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Remembering Pearl Harbor

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December 7,1941, is a date that will live in infamy.”

As we note the 76th anniversary of the bombing, how many people still think about Pearl Harbor?

Not many I know. I have heard the comment that it was so long ago.

I will always remember Pearl Harbor, and our daughter’s will be taught about Pearl Harbor.

They will be taught to honor the memory of the people who lost their lives there and in the war.

Both the Pearl Harbor attack and the attacks on the World Trade Center have been forgotten.

Both attacks were made by fanatical cowards.

Just as then, we are now in a fight for freedom.

Like then, the fanatics must be wiped out by whatever means are necessary.

Let’s take a look back at the attack at Pearl Harbor.

The Japanese aircraft carriers were approximately 270 miles north of the coast of Oahu.

There were two waves of attacking aircraft of 350 planes, starting at 7:53 a.m. and ending at 9:55 a.m., Honolulu time. By 1 p.m. the Japanese aircraft carriers were on their way back to Japan.

The Japanese lost approximately 65 airplanes, five midget submarines, and one large submarine.

For The United States the losses were as follows:

188 airplanes destroyed.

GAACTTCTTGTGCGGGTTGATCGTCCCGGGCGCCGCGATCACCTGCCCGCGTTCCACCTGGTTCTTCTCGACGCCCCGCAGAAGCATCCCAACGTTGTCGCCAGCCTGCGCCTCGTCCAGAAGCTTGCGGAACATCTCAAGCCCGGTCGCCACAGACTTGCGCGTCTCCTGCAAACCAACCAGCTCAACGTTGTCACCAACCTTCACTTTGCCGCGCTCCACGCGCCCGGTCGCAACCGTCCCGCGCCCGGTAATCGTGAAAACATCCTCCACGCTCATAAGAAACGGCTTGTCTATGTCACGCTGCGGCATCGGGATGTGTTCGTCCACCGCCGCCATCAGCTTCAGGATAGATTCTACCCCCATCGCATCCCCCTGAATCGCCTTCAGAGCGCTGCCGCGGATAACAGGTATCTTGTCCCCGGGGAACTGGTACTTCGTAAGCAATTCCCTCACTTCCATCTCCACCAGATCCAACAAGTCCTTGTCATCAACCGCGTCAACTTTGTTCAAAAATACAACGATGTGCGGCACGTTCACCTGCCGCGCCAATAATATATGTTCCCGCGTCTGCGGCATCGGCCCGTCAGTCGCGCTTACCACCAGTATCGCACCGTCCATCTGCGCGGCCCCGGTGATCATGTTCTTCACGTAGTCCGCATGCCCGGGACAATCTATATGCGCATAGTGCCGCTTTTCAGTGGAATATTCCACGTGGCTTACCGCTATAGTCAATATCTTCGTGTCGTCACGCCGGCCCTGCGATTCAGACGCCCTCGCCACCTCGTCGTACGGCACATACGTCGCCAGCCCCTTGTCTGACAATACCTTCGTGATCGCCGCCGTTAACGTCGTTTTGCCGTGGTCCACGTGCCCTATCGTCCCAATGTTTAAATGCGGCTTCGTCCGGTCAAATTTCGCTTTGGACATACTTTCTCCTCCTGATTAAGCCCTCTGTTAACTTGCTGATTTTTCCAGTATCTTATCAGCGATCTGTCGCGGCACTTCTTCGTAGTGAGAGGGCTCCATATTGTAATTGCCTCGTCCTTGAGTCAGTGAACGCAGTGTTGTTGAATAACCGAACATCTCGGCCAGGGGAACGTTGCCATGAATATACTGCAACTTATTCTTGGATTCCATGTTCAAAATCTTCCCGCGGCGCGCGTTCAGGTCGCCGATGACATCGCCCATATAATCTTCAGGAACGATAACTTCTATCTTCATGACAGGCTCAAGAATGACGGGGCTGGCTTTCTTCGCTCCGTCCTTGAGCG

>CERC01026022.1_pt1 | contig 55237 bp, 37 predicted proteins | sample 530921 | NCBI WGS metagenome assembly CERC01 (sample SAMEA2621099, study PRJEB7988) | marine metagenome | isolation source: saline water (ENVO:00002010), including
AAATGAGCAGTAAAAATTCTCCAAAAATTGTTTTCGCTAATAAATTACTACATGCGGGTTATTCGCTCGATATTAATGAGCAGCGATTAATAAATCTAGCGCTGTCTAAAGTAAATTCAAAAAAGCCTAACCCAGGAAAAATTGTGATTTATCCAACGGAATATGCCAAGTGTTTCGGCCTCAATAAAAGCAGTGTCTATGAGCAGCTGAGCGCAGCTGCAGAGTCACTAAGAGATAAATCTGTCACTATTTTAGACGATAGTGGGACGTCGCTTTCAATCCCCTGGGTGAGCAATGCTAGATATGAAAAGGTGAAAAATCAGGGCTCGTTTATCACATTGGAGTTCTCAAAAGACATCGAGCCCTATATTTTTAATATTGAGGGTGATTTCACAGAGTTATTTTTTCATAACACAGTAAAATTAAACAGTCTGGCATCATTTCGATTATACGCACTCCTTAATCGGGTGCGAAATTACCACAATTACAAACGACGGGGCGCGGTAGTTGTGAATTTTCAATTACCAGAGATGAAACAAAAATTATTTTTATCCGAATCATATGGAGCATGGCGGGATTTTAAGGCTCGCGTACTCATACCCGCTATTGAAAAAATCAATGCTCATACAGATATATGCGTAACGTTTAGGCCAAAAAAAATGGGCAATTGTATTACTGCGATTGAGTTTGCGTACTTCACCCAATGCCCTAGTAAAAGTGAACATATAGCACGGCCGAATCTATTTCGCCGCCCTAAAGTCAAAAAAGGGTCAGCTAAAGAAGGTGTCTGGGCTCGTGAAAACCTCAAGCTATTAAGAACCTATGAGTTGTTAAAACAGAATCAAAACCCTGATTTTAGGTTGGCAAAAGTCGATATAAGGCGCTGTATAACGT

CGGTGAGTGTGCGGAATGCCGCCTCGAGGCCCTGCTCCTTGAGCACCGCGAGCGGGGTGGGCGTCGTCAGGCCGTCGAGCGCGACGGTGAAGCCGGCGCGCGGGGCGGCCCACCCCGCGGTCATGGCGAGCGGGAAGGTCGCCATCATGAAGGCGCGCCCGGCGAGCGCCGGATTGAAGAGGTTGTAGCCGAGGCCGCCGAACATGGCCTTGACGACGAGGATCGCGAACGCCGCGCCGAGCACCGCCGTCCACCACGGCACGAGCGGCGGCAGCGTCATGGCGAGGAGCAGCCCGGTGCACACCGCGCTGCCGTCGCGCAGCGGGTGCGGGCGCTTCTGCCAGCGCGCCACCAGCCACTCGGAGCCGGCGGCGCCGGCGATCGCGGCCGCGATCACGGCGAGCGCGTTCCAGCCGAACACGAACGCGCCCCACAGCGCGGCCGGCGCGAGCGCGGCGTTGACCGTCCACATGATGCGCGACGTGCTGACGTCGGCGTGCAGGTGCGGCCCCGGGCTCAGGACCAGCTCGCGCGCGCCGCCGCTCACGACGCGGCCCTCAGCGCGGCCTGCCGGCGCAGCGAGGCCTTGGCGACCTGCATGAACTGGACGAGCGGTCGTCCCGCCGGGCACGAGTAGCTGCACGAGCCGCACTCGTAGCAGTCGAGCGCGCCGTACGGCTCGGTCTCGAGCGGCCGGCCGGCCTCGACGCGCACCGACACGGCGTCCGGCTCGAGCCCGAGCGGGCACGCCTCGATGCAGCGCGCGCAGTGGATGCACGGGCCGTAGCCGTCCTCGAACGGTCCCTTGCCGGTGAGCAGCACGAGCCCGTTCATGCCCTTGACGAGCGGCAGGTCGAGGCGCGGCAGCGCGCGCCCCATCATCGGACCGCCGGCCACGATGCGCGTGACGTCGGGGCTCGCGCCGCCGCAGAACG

Eight battleships were badly damaged or destroyed, including the USS Arizona.

There were a total of 2,403 military and civilian deaths.

When the USS Arizona sank, it killed 1,170 crew members, including 37 sets of brothers.

We must always remember Pearl Harbor and honor everyone who served in World War II.

We must also honor all of those who paid the ultimate price for our freedom.

My Uncle P.F.C. Frank Walters was one of the many Americans that died for our freedom

Our daughters will know about Pearl Harbor and honoring our veterans.

The U.S.S.Arizona still sheds oil stained tears for her lost crew members and the dead of December 7,1941

 

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Remembering Pearl Harbor

3 Comments

th

December 7,1941, is a date that will live in infamy.”

As we note the 75th anniversary of the bombing, how many people still think about Pearl Harbor?

Not many I know. I have heard the comment that it was so long ago.

I will always remember Pearl Harbor, and our daughter’s will be taught about Pearl Harbor.

They will be taught to honor the memory of the people who lost their lives there and in the war.

Both the Pearl Harbor attack and the attacks on the World Trade Center have been forgotten.

Both attacks were made by fanatical cowards.

Just as then, we are now in a fight for freedom.

Like then, the fanatics must be wiped out by whatever means are necessary.

Let’s take a look back at the attack at Pearl Harbor.

The Japanese aircraft carriers were approximately 270 miles north of the coast of Oahu.

There were two waves of attacking aircraft of 350 planes, starting at 7:53 a.m. and ending at 9:55 a.m., Honolulu time. By 1 p.m. the Japanese aircraft carriers were on their way back to Japan.

The Japanese lost approximately 65 airplanes, five midget submarines, and one large submarine.

For The United States the losses were as follows:

188 airplanes destroyed.

Eight battleships were badly damaged or destroyed, including the USS Arizona.

There were a total of 2,403 military and civilian deaths.

When the USS Arizona sank, it killed 1,170 crew members, including 37 sets of brothers.